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Whether Asperger’s syndrome is radically different from classical infantile autism (in a child of three, all forms of autism may look the same) or whether there is a continuum from the severest cases of infantile autism (accompanied, perhaps, by retardation and various neurological problems) to the most gifted, high-functioning individuals, is a matter of dispute.
(Isabelle Rapin, a neurologist who specializes in autism, stresses that the two conditions may be separate at the biological level even if they are sometimes similar at the behavioral level.) It is also unclear whether this continuum should be extended to include the possession of isolated “autistic traits”—peculiar, intense preoccupations and fixations, often combined with relative social withdrawal or remoteness—such as one encounters in any number of people conventionally called “normal,” or seen, at most, as a little odd, eccentric, pedantic, or reclusive.
It has attracted in the popular mind an amazed, fearful, or bewildered attention (and perhaps engendered mythical or archetypal figures: the alien, the changeling, the child bewitched). A majority of Kanner-type children are retarded, often severely; a significant proportion have seizures, and may have “soft” neurological signs and symptoms—a whole range of repetitive or automatic movements, such as spasms, tics, rocking, spinning, finger play, or flapping of the hands; problems of coördination and balance; peculiar difficulties, sometimes, in initiating movements, akin to what is seen in parkinsonism.
And yet it was only in the nineteen-forties that it was medically described—almost simultaneously, as it happened—by Leo Kanner, in Baltimore, and Hans Asperger, in Vienna, both of whom, independently, converged on the term “autism.”Kanner’s and Asperger’s accounts were in many ways strikingly (at times uncannily) similar—a nice example of historical synchronicity—but Asperger’s account, published in German, remained largely unknown for four decades, and was translated into English only in 1991. The use of language always appears abnormal, unnatural. There may also be, very prominently, a large range of abnormal (and often “paradoxical”) sensory responses, with some sensations being heightened and even intolerable, others (which may include pain perception) being diminished or apparently absent.
But though there may indeed be a devastating picture at the age of three, autistic youngsters, contrary to expectations, may go on to develop fair language, a modicum of social skills, and even high intellectual achievements; they may develop into autonomous human beings, capable of a life that may at least appear full and normal—even though, beneath it, there may remain a persistent, and even profound, autistic singularity.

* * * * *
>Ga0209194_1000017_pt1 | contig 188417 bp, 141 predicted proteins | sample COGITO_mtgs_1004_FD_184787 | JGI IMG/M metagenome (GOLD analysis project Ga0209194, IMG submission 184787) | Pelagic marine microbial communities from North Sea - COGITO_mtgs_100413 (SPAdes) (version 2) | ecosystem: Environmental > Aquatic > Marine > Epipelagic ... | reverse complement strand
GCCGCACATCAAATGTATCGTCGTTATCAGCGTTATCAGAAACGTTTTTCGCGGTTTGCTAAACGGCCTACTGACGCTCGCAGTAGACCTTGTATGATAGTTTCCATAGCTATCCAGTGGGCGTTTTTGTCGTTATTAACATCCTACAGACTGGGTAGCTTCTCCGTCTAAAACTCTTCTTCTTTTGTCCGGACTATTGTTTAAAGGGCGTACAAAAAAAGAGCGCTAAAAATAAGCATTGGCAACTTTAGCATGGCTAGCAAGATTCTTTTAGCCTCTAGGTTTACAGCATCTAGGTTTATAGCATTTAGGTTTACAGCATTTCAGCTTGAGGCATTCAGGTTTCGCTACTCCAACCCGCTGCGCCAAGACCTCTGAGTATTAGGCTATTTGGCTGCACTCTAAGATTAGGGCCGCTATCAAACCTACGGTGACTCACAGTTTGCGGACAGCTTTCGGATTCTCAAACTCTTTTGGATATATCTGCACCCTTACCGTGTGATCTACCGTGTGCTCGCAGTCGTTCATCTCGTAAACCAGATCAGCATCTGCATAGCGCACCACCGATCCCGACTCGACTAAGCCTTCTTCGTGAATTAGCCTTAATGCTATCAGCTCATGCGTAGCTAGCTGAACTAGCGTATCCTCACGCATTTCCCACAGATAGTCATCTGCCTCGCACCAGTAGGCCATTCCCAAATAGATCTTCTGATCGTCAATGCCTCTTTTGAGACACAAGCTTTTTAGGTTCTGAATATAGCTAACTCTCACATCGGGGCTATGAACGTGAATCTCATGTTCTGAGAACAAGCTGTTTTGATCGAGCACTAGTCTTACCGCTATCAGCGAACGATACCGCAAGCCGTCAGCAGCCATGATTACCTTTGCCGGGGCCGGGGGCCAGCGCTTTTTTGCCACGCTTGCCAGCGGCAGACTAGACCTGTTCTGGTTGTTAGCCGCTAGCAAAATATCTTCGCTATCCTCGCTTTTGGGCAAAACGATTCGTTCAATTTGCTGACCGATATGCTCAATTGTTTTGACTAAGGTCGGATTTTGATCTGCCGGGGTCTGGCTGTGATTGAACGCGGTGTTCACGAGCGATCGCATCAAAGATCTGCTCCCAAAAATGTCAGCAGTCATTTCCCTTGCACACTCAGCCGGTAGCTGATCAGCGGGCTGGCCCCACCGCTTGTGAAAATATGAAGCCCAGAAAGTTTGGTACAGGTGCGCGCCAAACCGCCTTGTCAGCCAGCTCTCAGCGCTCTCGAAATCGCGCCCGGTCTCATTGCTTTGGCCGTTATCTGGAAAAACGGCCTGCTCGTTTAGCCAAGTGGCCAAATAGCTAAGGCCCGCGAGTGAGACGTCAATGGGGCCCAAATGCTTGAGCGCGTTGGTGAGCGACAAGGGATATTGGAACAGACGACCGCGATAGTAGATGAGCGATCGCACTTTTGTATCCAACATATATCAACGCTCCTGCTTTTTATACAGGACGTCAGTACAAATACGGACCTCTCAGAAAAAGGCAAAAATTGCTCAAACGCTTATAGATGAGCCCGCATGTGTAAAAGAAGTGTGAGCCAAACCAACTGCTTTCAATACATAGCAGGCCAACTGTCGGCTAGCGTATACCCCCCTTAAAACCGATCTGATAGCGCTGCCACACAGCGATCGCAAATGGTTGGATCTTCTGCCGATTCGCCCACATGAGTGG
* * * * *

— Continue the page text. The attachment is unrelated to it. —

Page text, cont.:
Hence Kanner’s formulation—with its strengths, and faults—dominated thought on autism for many years. There may be, if language develops, odd and complex language disorders—a tendency to verbosity, empty chatter, cliché-ridden and formulaic speech; the psychologist Doris Allen describes this aspect of their autism as a “semantic-pragmatic deficit.” In contrast, Asperger-type children are often of normal (and sometimes very superior) intelligence, and generally have fewer neurological problems.
Both Kanner and Asperger emphasized “aloneness”—mental aloneness—as the cardinal feature of autism; this, indeed, is why they called it “autism.” In Kanner’s words, this aloneness, “whenever possible, disregards, ignores, shuts out anything that comes to the child from the outside.” This lack of contact, he felt, was only in regard to people; objects, by contrast, might be normally enjoyed. There is a poverty of facial expressions and gestures. Kanner and Asperger had looked at autism clinically, providing descriptions of such fullness and accuracy that even now, fifty years later, they can hardly be bettered.
And now, finally, I was on my way to Fort Collins, in Colorado, to see Temple Grandin, one of the most remarkable autistic people of all: in spite of her autism, she holds a Ph. in animal science, teaches at Colorado State University, and runs her own business.
Autism, clearly, is a condition that has always existed, affecting occasional individuals in every period and culture. The children totally follow their own impulses, regardless of the demands of the environment [but] there can be excellent ability of logical abstract thinking.” While Kanner seemed to see autism as an unmitigated disaster, Asperger felt that it might have certain positive or compensating features—a “particular originality of thought and experience, which may well lead to exceptional achievements in later life.”It is clear even in these first accounts that there is a wide range of phenomena and symptoms in autism—and many more can be added to those that Kanner and Asperger listed.